AFSPA in Nagaland and Arunachal Pradesh: The Armed Forces (Special Powers) Act, or AFSPA, has been applied to 12 districts in Nagaland and Arunachal Pradesh for an additional six months, according to the federal government. In order to aid the military forces in carrying out the anti-insurgency operations, it has also been expanded in some areas of five more districts of the two northeastern states.
AFSPA in Nagaland and Arunachal Pradesh: Key Points
- The AFSPA will be extended for six months starting in nine districts of Nagaland: Dimapur, Niuland, Chumoukedima, Mon, Kiphire, Noklak, Phek, and Zunheboto.
- The AFSPA will be also extended for six months starting in 16 police station areas in four additional districts: Kohima, Mokokchung, Longleng, and Wokha.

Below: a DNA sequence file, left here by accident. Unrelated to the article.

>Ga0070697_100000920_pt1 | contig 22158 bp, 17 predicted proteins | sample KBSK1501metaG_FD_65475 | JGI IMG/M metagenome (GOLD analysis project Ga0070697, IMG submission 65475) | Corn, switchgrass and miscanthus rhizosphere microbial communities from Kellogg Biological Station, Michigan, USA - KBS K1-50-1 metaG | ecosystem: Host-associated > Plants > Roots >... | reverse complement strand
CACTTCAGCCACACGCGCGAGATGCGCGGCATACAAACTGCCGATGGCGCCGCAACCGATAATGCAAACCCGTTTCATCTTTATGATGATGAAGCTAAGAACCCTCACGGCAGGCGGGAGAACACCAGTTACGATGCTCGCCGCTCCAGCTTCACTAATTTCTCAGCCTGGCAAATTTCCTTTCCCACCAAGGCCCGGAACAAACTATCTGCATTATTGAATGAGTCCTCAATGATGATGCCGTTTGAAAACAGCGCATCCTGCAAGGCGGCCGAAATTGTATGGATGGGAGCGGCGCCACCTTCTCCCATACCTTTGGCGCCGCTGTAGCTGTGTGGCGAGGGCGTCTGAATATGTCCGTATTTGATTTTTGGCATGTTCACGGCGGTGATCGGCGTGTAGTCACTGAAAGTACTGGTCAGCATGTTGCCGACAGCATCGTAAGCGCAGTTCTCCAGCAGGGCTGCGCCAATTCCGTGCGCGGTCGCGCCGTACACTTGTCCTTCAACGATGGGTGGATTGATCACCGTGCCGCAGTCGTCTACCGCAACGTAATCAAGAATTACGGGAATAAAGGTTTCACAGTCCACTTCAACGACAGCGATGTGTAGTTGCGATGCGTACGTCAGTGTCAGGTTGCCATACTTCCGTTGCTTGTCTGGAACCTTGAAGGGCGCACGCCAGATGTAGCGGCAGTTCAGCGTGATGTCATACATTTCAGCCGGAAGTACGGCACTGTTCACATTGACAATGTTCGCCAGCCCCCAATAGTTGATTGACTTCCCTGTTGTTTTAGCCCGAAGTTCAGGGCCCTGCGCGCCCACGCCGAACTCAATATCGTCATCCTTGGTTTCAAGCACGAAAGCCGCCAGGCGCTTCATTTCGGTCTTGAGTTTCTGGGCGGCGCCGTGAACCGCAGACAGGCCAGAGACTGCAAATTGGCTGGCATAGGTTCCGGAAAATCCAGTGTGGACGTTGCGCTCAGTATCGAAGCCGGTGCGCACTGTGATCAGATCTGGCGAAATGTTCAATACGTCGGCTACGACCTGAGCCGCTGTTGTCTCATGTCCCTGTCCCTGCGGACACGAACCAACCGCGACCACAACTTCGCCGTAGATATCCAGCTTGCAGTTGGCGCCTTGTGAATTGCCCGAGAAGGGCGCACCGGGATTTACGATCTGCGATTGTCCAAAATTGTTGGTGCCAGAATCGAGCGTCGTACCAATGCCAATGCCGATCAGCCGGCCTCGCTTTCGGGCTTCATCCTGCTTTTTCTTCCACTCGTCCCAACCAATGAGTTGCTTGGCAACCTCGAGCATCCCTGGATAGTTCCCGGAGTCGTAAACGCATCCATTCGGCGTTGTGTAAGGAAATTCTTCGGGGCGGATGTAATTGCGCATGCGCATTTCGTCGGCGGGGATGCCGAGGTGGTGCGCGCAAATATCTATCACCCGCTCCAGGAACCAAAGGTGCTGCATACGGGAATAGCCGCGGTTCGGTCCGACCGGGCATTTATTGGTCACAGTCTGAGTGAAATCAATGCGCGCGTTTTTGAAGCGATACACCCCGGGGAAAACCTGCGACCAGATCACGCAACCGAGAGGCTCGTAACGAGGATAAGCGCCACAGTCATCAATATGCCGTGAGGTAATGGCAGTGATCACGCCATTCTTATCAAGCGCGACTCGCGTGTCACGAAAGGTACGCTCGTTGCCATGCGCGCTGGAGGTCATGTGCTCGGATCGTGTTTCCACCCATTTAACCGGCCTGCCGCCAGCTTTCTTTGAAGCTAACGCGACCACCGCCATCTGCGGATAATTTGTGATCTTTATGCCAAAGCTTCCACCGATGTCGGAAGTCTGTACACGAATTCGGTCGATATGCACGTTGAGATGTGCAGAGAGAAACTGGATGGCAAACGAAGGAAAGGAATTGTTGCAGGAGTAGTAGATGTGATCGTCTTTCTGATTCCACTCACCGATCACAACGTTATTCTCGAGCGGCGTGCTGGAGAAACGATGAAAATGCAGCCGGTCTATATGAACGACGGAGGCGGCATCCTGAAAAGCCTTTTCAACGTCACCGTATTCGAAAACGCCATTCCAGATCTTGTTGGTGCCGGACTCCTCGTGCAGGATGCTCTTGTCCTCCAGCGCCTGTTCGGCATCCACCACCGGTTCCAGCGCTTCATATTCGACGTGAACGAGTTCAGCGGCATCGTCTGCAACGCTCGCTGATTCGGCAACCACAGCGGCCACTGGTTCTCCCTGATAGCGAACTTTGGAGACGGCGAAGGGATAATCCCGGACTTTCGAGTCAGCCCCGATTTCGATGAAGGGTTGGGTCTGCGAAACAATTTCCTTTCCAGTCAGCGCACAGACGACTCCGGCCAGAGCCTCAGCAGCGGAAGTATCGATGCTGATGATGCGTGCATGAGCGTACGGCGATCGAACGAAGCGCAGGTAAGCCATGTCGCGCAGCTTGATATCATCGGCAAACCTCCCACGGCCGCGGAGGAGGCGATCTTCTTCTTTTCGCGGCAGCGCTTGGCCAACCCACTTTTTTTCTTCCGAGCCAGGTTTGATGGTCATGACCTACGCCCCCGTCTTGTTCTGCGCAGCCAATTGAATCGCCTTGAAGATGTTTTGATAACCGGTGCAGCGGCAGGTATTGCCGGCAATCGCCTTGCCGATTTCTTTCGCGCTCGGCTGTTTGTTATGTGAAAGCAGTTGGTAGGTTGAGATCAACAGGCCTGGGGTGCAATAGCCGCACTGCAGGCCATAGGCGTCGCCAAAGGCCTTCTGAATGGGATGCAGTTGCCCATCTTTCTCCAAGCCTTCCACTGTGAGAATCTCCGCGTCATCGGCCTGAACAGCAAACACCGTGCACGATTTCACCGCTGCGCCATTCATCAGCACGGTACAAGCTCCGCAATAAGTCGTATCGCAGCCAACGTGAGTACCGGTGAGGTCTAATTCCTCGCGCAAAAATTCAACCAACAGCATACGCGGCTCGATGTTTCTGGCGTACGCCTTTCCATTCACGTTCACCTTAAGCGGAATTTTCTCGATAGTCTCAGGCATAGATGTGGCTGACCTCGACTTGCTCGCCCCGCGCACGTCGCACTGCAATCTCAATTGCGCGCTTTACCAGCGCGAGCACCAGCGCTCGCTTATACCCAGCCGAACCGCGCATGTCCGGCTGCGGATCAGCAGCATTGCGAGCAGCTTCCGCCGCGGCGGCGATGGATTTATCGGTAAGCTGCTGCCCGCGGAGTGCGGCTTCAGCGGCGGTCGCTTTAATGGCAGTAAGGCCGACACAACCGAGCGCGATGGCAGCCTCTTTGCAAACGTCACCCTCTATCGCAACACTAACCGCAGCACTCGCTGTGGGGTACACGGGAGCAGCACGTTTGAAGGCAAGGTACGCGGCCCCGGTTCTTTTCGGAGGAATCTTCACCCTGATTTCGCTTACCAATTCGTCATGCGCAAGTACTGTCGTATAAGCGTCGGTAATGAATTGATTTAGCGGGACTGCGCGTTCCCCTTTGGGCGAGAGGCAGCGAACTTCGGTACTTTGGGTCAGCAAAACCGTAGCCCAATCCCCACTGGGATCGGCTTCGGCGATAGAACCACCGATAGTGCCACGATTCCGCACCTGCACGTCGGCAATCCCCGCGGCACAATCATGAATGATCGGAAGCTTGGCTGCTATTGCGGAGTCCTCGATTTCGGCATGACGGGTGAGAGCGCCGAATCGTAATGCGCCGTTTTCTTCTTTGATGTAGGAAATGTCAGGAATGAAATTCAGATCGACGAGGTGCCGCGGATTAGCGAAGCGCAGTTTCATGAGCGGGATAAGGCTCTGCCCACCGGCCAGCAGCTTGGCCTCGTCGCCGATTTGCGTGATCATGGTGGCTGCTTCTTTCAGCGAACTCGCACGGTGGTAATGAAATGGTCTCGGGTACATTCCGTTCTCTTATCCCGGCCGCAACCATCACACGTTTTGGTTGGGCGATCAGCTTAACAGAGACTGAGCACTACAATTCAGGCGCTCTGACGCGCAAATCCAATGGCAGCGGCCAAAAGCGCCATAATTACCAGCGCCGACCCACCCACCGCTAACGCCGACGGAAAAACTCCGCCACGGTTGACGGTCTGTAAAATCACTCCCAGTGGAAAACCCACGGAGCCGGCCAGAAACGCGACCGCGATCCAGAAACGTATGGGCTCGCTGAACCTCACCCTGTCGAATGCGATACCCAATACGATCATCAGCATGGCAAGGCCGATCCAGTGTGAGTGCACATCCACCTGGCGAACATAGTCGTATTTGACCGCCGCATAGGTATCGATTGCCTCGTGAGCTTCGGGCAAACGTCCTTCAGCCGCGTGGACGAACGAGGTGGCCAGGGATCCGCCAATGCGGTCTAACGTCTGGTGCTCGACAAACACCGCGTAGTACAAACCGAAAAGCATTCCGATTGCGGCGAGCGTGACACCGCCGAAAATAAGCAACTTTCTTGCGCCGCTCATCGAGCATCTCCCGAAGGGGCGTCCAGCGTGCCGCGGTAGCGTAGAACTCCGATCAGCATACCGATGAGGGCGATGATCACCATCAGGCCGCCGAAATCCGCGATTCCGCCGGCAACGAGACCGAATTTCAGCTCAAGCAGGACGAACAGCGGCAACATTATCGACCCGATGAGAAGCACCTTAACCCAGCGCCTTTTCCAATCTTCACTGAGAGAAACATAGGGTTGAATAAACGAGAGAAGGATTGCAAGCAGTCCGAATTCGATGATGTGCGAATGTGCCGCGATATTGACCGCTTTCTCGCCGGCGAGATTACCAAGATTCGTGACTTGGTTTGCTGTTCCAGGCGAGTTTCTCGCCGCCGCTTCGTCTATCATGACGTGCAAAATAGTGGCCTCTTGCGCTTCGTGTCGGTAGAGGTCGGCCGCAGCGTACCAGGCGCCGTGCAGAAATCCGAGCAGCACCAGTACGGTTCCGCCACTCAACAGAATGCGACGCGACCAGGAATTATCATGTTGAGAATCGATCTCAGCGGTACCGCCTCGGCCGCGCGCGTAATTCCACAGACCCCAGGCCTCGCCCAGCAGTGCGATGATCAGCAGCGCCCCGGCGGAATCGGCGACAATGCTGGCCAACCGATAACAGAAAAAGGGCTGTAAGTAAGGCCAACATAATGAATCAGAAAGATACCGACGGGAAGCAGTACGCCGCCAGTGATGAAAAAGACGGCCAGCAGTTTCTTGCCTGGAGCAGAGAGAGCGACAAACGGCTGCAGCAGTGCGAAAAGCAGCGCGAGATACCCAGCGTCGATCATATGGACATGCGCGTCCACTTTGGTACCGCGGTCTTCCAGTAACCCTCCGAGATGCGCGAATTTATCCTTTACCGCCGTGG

- This was announced in a notification by the Home Ministry.
- While Arunachal Pradesh has 26 districts, Nagaland only has 16.
- On March 31, Union Home Minister Amit Shah said that Assam, Nagaland, and Manipur would no longer use the AFSPA as of April 1.
The Armed Forces (Special Powers) Act (AFSPA), passed by the Indian Parliament in 1958, gives the Indian Armed Forces special authority to uphold law and order in disturbed areas. The Disturbed Areas (Special Courts) Act of 1976 states that once an area is designated as “disturbed,” it must remain that way for at least six months. One such law, which was passed on September 11, 1958, applied to the Naga Hills, which were then a part of Assam. It gradually expanded to the other Seven Sister States in northeastern India during the next decades.